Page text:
If you haven’t yet heard your child yell, “I hate you!” or “You’re the worst mom ever!”, you can rest assured that the day will come. It can be shocking, frustrating and heart-breaking to hear such strong words coming from someone to whom you have devoted your love, energy and resources.  However, instead of worrying about what you have done to deserve this, you need to remember that your child is still learning to identify, understand and deal with anger and other strong emotions.

Before you give in to your own hurt and anger, think about what your child is feeling.  She doesn’t hate you; she hates her current situation and does not quite know how to handle it. Your response can either fuel or diffuse the tension. Try not to retaliate with hurtful words or make your child feel guilty about what he has said.  He is already angry and not thinking clearly.  This is not the time to talk about how words can hurt and the importance of being respectful.  Save that for later when you are both feeling calm.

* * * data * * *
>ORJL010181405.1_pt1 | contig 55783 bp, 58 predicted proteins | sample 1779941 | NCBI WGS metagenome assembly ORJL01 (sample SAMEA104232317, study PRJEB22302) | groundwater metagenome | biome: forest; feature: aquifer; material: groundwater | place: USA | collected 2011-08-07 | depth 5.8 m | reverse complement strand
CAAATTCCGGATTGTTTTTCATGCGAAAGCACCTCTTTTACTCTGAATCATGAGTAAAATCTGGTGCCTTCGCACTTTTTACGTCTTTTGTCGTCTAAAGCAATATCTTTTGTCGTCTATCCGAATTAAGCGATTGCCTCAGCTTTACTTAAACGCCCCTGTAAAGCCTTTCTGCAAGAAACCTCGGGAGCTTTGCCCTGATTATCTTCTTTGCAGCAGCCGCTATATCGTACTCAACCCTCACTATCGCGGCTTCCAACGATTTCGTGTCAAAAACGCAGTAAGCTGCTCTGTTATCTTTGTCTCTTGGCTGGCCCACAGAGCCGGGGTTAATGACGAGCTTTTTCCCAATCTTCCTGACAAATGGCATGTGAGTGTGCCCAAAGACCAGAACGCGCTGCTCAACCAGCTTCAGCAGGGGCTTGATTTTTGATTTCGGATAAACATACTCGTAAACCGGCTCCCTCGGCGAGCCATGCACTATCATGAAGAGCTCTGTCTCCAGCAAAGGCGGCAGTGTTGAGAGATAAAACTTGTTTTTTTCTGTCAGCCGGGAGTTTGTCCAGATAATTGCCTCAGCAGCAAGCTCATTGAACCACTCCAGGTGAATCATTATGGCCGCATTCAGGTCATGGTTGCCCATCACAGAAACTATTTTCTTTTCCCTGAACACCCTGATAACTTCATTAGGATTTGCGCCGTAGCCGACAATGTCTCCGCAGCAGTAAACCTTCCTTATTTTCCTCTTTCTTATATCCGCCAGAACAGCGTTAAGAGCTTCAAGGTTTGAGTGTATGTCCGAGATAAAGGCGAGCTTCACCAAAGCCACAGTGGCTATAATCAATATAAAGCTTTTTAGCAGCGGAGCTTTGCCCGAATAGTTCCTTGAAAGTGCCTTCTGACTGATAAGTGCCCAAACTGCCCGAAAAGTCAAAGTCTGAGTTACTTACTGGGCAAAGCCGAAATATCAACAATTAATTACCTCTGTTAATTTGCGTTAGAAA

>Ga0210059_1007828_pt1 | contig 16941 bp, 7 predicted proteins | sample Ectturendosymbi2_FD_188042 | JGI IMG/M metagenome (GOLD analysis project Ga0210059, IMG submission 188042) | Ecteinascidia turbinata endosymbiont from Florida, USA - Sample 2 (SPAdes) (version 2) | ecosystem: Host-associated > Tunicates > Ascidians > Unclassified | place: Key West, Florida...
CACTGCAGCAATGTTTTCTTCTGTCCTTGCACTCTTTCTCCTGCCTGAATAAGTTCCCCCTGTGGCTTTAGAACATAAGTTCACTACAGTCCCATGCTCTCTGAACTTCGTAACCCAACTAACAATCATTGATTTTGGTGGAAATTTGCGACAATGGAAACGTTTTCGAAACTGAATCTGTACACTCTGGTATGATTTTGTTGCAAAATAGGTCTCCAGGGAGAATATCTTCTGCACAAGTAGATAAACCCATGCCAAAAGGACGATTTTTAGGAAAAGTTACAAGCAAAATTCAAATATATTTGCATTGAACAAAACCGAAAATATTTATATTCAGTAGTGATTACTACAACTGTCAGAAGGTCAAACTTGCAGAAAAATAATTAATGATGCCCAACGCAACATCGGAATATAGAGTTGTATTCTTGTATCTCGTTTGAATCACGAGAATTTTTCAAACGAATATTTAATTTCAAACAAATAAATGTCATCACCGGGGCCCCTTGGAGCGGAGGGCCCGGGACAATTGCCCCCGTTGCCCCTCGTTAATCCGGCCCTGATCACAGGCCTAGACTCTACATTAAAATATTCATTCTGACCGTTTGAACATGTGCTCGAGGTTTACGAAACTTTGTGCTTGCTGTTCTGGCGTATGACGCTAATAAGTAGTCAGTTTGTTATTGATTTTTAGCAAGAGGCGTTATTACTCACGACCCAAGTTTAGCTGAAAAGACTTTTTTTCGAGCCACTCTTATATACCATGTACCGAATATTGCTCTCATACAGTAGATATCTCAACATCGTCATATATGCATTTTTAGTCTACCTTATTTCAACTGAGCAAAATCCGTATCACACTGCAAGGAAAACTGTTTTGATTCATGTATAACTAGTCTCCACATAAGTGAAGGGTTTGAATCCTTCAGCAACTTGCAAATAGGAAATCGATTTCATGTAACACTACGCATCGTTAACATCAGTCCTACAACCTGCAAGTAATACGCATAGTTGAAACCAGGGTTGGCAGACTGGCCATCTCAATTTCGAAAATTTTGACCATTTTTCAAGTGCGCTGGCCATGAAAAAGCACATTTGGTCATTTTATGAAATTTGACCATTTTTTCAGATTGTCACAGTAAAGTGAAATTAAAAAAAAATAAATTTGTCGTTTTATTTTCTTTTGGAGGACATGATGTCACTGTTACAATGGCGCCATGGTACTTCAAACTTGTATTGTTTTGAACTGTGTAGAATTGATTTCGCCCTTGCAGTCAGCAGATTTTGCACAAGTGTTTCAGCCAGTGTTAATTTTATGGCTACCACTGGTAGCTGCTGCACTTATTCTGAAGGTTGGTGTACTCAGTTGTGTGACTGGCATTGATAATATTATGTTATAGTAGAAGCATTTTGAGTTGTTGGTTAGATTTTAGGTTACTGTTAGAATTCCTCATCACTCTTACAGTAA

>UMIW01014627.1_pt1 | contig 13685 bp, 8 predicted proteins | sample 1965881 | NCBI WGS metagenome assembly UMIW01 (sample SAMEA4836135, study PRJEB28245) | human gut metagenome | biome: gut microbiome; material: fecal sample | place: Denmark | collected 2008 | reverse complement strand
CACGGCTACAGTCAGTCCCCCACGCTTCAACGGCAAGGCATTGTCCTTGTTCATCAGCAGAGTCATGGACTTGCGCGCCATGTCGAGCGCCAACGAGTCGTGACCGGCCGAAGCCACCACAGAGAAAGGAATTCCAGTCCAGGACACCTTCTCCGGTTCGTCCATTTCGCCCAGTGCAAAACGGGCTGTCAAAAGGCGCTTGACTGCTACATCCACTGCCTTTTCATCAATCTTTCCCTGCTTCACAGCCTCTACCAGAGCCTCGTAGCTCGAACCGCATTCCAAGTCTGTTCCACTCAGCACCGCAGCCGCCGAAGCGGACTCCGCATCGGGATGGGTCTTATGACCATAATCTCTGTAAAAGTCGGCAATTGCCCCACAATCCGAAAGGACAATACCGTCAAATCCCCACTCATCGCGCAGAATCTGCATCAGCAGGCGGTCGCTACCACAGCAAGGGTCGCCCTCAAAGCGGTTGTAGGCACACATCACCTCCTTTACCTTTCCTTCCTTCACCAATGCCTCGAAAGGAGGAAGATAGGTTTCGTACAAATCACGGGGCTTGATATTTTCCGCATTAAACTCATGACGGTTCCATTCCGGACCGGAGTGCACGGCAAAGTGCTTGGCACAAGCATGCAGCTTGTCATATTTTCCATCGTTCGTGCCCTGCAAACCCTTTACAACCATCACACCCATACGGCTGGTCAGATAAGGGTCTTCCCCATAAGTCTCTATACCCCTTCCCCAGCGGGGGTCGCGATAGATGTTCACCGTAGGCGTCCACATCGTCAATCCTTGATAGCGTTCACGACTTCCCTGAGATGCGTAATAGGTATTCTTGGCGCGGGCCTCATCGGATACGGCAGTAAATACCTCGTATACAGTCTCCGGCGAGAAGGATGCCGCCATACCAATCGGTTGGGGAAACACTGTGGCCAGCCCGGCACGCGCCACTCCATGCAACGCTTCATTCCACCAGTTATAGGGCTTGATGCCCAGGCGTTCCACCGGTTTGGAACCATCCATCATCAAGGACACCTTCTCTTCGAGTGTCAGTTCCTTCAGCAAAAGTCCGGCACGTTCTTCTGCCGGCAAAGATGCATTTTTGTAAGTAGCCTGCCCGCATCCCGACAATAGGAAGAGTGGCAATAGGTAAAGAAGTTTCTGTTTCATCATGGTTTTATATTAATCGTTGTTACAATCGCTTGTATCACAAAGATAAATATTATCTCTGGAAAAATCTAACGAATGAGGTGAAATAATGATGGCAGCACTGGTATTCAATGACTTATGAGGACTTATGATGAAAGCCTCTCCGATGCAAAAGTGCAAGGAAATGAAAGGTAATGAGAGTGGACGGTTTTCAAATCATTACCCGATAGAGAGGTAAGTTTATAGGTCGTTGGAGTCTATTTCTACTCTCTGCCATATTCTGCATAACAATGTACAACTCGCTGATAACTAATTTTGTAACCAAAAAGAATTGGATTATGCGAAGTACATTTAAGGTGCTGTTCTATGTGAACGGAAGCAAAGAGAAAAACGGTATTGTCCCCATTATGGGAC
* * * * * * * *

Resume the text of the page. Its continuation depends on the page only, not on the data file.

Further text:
Instead, acknowledge your child’s feelings.  A child’s anger often stems from the feeling that she has been treated unfairly. She may be frustrated that she has no control over the situation. Let him know you understand, but hold firm to your position.  Giving in to his tantrum will only teach him that this is an effective approach to getting his way.

Take some time for both your child and yourself to settle down.   You can then talk about what happened, but there is no need to dwell on the issue.Modelling respect and patience in your daily interactions is the best way to teach your child appropriate ways of handling difficult feelings.

Many upsets can be avoided with some preparation.  If your child knows your expectations ahead of time, she still may not be happy, but she may not have the same over-the-top reaction as she would if she was unprepared. It is important to remember that your child’s anger, while directed at you, is not really about you.  You are the person who knows him best, who is able to help him when he is struggling.  When he lashes out at you, he needs you to be strong enough to help him work through the tough feelings.

Parenting is hard, and it is easy to worry about whether or not you are doing a good job.  On those occasions when you hear, “I hate you!”, remember that you hear or feel “I love you” a lot more.  Don’t take your child’s angry words to heart, but help her find other ways to express those strong feelings.